My Son’s Friend Sometimes Misbehaves After He’s Been Dropped Off. Once He Talked Back to Me. Do I Tattle?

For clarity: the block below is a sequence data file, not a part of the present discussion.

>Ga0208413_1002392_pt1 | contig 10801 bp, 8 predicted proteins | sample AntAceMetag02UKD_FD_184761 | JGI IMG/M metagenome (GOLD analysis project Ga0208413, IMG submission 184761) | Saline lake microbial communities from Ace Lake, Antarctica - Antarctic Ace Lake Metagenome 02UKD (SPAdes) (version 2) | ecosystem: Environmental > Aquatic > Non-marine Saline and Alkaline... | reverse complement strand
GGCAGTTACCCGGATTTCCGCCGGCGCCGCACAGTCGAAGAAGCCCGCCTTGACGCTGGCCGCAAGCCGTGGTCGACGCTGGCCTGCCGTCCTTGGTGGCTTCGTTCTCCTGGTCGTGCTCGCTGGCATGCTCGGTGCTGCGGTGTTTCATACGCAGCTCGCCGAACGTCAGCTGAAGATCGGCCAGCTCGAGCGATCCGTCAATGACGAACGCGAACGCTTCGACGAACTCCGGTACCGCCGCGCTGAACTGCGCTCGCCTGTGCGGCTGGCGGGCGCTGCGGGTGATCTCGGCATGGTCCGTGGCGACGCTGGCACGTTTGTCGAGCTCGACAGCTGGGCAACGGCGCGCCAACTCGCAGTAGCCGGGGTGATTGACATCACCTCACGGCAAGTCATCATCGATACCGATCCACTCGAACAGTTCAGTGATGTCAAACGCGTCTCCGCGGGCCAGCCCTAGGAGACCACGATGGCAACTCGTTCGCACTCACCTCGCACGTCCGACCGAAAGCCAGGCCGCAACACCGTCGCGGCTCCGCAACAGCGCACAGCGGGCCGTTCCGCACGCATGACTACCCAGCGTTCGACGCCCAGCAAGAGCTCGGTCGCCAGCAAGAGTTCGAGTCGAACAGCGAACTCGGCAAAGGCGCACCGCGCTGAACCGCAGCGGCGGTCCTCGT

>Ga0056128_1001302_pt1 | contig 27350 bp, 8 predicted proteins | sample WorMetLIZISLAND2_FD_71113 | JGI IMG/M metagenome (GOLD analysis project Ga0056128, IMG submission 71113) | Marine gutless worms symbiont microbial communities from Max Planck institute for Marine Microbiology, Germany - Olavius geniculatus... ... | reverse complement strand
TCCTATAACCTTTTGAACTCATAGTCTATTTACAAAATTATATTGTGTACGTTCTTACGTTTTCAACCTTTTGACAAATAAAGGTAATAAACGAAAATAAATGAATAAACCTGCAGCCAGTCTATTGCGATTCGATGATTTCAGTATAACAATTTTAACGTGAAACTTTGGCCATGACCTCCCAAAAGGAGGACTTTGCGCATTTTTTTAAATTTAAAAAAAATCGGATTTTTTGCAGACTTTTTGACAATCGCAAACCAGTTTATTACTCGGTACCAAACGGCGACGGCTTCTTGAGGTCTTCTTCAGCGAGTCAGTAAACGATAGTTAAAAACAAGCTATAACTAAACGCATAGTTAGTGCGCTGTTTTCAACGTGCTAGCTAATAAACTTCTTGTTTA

Boys will be boys. But do moms have to be rats? It depends. “Don’t be a snitch about little things, like if he says a bad word,” says Alkon. “But if it’s a bigger issue—for example, he hit someone—let the parent know.” In general, say something if the behavior was so severe that your day-care provider would have informed you, says Lesley Carlin, a coauthor of Etiquette Grrls: Things You Need to Be Told ($14, amazon.com). Tell what happened in a straightforward way without providing color commentary. “Don’t lecture the other parent,” adds Carlin. “Let her decide how to deal with her kid.” As for the sassing, you can consider deploying the nuclear option: Please don’t speak to me like that. If you do, I’ll have to call your mother. Post says: “Depending on how bad it was, when the parent comes, tell her, ‘I hate to say this, but there was a problem with back talking.’ ” Again, you want to keep things matter-of-fact and focus on the specifics of the behavior, not the child himself.